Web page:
New York

Shirley Tse

Murray Guy

Like a diligent student of The Graduate, Shirley Tse has made her career in plastics, demarcating with uncommon zeal (and amid sporadic references to Martin Heidegger and Gilles Deleuze) an artistic practice defined less by a particular aesthetic agenda and more by consistent exploitation of her materials. The past few years have seen Tse building sculptures carved with cantilevered reliefs and constructing flat vinyl “paintings” à la Lucio Fontana. “Waiting . . . ,” the artist’s recent solo show at Murray Guy—her fourth there—reasserted her allegiance to Robert Smithson and the legacy of his Earthworks. Here, though, this patrimony was articulated along a political axis that seemed decidedly un-Smithsonian in its engagement with immediate geopolitical tensions.

Shortly after the US presidential elections in November 2004, the Hong Kong–born, Los Angeles–based artist took a trip to Iceland, the only major landmass to intersect the Mid-Atlantic Ridge, the geographical boundary between the massive North American and Eurasian tectonic plates. Tse brought with her a Lilliputian beige plastic bench she had constructed for the project, which she photographed and videotaped on beds of rocks and rivers against gorgeous, soaring landscapes. In the resulting set of eight photos, the bench appears to be of standard size, a distortion of scale accomplished by simply foregrounding the minuscule object in the frame. Perhaps because of this technique, the bench occasionally recalls the lone figures that often appear in Caspar David Friedrich landscapes—the stoic plastic seat engaged in a comical face-off with the natural sublime. The accompanying five-minute video, comprising footage of the bench in roughly the same locations and perspectives as in the photographs, offers further documentation, as well as a humorous denouement, as humans intrude onto the frame, giving the scene a proper sense of scale and revealing the bench’s true size.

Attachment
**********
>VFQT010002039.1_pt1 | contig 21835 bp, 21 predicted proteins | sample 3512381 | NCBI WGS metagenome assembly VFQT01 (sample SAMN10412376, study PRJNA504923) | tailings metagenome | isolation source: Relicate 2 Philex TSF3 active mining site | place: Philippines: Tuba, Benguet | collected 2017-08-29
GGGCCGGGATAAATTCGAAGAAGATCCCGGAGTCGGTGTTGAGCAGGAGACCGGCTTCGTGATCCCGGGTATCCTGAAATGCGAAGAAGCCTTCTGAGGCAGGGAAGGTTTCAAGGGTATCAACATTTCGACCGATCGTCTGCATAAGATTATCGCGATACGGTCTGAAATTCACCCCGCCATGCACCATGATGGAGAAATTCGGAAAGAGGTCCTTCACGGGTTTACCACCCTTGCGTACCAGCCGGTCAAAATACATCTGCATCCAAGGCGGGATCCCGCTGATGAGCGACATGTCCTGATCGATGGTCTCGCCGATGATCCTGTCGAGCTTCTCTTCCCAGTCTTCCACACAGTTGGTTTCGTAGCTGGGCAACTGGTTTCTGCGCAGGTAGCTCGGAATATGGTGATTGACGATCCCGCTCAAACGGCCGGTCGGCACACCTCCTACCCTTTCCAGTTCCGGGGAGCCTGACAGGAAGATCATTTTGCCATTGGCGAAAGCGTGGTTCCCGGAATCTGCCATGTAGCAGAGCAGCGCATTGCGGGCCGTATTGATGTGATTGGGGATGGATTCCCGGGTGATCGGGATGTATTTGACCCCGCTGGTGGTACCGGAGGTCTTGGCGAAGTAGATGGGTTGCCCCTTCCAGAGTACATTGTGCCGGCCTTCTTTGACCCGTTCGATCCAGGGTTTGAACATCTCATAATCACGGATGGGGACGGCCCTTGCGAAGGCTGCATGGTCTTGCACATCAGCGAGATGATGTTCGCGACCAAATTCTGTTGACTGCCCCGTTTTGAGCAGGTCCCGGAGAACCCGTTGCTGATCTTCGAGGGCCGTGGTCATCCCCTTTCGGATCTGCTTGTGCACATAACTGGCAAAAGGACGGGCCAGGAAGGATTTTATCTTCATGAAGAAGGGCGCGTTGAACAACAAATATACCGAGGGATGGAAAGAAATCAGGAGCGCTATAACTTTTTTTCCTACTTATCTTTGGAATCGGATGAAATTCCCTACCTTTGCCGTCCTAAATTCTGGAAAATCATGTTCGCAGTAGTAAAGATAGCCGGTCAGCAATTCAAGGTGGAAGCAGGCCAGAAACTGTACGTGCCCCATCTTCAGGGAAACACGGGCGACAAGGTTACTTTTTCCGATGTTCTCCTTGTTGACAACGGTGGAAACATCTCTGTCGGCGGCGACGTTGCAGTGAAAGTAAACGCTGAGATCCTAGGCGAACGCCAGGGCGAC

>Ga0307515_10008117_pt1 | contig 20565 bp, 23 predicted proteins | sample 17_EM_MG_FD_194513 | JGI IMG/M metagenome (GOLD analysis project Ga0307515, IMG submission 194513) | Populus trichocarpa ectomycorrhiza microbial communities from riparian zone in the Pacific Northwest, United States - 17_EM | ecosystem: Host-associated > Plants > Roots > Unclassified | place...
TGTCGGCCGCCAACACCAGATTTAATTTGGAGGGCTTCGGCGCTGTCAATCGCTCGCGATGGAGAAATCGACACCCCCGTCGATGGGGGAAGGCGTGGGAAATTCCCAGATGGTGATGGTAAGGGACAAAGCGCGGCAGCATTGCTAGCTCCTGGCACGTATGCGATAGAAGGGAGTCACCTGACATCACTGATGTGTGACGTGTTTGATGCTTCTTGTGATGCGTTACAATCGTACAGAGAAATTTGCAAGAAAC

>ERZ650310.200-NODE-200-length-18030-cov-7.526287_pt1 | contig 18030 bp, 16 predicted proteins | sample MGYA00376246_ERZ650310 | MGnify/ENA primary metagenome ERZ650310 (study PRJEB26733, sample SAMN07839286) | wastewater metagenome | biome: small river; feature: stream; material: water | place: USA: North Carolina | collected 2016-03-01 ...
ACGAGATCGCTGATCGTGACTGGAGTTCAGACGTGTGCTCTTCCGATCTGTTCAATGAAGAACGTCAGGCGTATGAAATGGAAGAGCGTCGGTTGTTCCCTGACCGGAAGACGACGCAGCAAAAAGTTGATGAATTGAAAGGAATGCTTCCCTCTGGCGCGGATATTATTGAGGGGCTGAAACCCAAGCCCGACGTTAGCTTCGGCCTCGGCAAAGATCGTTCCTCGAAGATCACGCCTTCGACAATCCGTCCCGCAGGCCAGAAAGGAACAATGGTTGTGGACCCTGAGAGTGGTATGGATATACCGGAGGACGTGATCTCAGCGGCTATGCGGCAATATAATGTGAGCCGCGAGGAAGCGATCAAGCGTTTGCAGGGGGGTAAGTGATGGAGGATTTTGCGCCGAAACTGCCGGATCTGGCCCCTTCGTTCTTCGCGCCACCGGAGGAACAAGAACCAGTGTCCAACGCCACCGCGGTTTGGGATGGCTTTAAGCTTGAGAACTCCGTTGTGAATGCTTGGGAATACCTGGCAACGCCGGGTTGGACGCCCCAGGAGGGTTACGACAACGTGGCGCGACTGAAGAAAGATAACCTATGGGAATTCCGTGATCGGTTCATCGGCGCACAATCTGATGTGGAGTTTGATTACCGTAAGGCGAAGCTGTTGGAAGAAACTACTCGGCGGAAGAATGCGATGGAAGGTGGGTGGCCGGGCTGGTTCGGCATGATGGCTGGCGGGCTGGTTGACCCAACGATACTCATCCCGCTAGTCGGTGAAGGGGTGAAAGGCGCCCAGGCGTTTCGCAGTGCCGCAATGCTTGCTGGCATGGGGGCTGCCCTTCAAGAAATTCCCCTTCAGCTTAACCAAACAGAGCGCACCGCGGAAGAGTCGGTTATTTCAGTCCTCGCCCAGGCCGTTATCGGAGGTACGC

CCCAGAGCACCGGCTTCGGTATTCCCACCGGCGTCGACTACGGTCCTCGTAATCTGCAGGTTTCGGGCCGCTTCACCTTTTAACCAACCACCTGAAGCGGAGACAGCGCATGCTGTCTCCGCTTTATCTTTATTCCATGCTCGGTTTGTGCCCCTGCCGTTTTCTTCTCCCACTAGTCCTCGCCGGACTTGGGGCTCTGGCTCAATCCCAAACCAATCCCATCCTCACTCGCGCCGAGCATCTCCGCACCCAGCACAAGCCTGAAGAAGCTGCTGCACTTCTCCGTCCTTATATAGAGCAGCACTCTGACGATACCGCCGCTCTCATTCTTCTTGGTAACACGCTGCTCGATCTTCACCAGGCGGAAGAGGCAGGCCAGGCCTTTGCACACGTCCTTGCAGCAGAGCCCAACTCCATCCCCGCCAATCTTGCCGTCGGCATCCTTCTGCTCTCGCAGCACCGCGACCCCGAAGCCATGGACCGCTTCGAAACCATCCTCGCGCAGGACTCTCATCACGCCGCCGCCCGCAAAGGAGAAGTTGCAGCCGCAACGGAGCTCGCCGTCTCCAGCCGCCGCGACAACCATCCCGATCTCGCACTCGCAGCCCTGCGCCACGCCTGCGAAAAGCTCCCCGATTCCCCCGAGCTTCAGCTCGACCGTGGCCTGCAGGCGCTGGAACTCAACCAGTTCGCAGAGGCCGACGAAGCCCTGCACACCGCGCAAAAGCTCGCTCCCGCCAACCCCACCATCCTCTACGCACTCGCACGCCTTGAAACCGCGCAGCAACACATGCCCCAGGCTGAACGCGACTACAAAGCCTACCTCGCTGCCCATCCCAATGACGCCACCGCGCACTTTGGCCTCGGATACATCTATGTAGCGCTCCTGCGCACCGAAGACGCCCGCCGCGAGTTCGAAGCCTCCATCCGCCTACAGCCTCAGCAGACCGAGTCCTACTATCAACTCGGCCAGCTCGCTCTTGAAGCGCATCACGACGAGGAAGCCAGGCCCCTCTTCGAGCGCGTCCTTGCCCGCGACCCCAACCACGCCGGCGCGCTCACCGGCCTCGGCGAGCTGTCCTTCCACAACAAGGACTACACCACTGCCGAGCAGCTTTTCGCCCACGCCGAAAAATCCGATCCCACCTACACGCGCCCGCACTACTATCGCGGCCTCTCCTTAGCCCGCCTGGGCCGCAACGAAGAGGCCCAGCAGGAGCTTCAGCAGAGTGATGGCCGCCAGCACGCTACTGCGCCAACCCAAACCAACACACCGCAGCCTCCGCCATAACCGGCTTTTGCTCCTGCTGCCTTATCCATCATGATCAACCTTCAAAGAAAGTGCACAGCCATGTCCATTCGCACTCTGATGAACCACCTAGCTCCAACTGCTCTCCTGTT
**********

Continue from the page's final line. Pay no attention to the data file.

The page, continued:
“Waiting . . .” recalls the artist’s photographic documentation of plastic shapes from the late ’90s. (For example, her series “Not Exactly A . . . ,” 1998, depicts blobby fuchsia plastic sculptures against a frosty Canadian landscape, while two other series, “Vagabond or Wanderlust?,” 1998, and “Diaspora? Touristry?,” 1999, feature blue forms scattered throughout sere swathes of the Californian desert and on Utah and Colorado highways.) But though these earlier works made allusions to consumerism and conservation, “Waiting . . .” is the first project to respond to a specific political event: the reaffirmation of right-wing political power in November 2004. Perhaps it’s no coincidence, then, that it is also the first body of work in which Tse has photographed a namable object rather than the abstracted forms featured in her earlier series.

In “Waiting . . . ,” the inexorable drift of tectonic plates becomes an allegory for American and European political relations, the incongruities of scale an analogy for misguided agendas, the solitary bench a metaphor for American isolationism. (Recall, too, the polysemy of “bench”: both as a verb, “to bench” someone, and as a geographically liminal location, an area of rest between two slopes.) The series of correlations is one that privileges slight, sometimes melancholic insinuations. But in another, more visceral register, the video and photographs pit Iceland’s awe-inspiring landscape against the pitiful makings of man, a juxtaposition that seems to undermine, or at least call into question, the material underpinnings of civilization.

The show’s final element, an unusual (for Tse), only partially plastic sculpture titled Attempt to Bridge the Abyss, 2007, was slightly less convincing. Comprising a table inlaid with a blue cavity (presumably representing the Atlantic) crossed with bits of Styrofoam impaled on plastic sticks—which were themselves anchored on each side by lava rocks purchased at Home Depot—the piece’s earnest title and overdetermined composition deflated the show’s more productive ambiguities.

David Velasco